Greenwood’s Royal Resident
It was nearly 80 years ago when Europe found itself once again embroiled in war, with Nazi Germany and the axis powers on the rise. Poland was under imminent threat, and its unique geographic location made it a prime target for Germany and Russia. Only a few people had the means to escape Poland before the invasion, and Polish princess Filomena Wojciechowski Sledzinski and her husband, John Sledzinski fled in 1939, just before the invasion.
Princess Filomena was born in 1876, and was married in her native Poland to her husband John. They were lucky to escape Europe, where many of their fellow Poles were sent deep into the Russian interior to work in the Siberian Gulag, and millions perished. They left their privileged lives behind, and at 63 years old, Princess Filomena settled just outside of San Diego, CA in the city of Lemon Grove.
After only a short 2 years, Princess Filomena died and was buried near the home she shared with her husband on their 6 acre property. Her husband John joined her in death 7 years later, and was buried next to his Princess. A Polish flag flew over their graves, until the construction of a new highway on-ramp required they be moved.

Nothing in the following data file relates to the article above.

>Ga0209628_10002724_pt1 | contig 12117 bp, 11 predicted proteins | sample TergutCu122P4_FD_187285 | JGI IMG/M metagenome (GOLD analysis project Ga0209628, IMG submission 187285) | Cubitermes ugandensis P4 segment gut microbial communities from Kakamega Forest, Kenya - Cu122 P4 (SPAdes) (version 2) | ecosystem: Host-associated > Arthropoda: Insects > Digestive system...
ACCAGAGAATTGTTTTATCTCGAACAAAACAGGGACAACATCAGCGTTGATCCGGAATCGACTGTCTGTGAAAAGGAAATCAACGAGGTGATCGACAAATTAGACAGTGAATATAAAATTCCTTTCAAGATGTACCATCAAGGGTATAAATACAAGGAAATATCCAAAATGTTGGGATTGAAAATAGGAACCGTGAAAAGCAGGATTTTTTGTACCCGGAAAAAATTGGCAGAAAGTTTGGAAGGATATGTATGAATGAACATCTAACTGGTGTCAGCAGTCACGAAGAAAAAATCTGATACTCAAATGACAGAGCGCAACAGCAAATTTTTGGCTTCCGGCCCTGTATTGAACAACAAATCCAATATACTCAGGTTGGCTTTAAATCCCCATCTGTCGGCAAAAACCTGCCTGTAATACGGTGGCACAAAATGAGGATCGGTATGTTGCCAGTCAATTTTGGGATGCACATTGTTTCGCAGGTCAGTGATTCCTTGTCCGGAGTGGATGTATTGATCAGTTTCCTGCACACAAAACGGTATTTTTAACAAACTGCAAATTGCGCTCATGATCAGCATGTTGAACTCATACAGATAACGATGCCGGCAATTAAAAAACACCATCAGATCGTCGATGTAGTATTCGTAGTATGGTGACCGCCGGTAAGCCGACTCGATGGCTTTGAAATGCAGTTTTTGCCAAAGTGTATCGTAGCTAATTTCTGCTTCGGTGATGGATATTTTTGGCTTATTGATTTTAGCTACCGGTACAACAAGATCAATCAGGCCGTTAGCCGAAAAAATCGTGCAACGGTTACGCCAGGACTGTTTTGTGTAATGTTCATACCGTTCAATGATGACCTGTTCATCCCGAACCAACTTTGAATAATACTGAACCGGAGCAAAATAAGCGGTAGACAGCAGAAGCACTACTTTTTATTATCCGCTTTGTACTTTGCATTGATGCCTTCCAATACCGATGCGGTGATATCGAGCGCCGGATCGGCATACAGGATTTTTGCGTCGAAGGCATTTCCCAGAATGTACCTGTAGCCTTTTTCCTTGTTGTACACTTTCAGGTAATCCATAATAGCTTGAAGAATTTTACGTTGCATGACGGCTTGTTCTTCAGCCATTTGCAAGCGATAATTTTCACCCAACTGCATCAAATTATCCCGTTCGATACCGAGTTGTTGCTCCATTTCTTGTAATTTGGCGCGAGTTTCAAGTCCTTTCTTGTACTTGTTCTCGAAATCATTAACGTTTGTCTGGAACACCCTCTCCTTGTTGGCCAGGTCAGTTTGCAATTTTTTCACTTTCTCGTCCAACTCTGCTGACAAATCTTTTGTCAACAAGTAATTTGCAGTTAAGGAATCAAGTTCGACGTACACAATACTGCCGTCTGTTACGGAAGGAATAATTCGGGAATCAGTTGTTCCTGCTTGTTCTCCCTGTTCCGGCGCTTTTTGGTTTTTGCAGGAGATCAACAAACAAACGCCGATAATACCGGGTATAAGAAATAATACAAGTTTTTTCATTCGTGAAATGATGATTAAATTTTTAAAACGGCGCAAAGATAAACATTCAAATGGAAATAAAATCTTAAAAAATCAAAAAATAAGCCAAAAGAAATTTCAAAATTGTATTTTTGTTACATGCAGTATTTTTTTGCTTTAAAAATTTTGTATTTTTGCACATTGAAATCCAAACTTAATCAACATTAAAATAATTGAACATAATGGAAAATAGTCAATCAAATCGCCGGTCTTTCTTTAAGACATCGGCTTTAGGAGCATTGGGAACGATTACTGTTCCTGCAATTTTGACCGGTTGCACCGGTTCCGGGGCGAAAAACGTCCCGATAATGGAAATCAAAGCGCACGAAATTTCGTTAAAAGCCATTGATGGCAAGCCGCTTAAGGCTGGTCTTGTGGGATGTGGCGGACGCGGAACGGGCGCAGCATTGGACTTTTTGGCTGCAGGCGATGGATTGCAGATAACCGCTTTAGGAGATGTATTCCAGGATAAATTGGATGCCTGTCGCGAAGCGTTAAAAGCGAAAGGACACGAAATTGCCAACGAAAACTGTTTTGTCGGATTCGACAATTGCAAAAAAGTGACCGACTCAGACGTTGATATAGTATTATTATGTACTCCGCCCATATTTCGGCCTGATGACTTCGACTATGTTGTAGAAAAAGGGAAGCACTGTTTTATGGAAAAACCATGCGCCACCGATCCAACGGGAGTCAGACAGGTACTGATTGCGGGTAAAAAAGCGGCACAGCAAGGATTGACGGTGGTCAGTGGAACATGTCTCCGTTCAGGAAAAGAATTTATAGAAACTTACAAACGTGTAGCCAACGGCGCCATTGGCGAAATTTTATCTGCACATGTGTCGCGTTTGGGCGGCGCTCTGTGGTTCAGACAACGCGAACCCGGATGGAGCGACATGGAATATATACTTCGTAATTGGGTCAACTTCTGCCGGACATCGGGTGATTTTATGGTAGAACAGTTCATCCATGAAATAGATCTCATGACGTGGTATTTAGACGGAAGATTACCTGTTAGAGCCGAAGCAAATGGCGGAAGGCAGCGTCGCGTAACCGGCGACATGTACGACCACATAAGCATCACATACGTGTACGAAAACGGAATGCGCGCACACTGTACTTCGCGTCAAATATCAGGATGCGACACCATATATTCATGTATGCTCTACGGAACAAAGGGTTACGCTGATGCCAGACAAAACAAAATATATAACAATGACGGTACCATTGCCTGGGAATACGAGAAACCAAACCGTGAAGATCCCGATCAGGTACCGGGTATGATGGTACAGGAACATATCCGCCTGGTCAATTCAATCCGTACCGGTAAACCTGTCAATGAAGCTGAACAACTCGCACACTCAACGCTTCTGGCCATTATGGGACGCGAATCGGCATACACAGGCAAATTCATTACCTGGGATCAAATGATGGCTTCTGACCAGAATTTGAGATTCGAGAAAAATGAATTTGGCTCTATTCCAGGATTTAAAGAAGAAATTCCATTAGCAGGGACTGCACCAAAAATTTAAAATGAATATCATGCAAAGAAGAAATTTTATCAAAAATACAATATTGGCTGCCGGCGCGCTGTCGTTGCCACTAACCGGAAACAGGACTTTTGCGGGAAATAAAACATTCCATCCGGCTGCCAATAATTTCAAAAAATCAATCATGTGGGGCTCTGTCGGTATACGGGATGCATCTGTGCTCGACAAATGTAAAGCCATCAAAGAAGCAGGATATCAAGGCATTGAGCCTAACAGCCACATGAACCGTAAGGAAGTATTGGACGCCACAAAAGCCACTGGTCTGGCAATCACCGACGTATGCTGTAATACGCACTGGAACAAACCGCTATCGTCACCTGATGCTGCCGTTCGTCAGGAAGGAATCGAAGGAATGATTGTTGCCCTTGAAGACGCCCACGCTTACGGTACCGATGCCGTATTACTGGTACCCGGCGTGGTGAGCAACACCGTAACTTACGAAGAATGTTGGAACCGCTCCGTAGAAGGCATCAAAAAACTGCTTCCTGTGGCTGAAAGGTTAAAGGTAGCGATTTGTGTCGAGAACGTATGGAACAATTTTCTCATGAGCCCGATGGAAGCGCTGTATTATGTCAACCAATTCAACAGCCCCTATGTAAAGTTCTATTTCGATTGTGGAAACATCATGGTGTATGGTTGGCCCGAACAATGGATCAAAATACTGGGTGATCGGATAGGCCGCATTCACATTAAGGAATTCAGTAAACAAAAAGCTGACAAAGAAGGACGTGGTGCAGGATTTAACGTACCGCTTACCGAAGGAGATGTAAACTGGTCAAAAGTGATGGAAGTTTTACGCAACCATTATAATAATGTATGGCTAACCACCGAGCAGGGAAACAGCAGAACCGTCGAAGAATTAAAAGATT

There is a local legend that says the princess is buried underneath the on-ramp to Route 94, but she and her husband were relocated to Greenwood Memorial Park. That urban legend has long been debunked.
Princess Filomena’s and John’s graves were exhumed, and they were laid in their final resting places at Greenwood Memorial Park. They are buried side by side in the Rest Haven section, lot 750, grave 3. Like all who rest at Greenwood, their gravestones are well cared for, and kept in beautiful condition. Visitation is available from sunrise to sunset, 365 days a year for those who’d like to pay respect to Greenwood’s Polish Princess.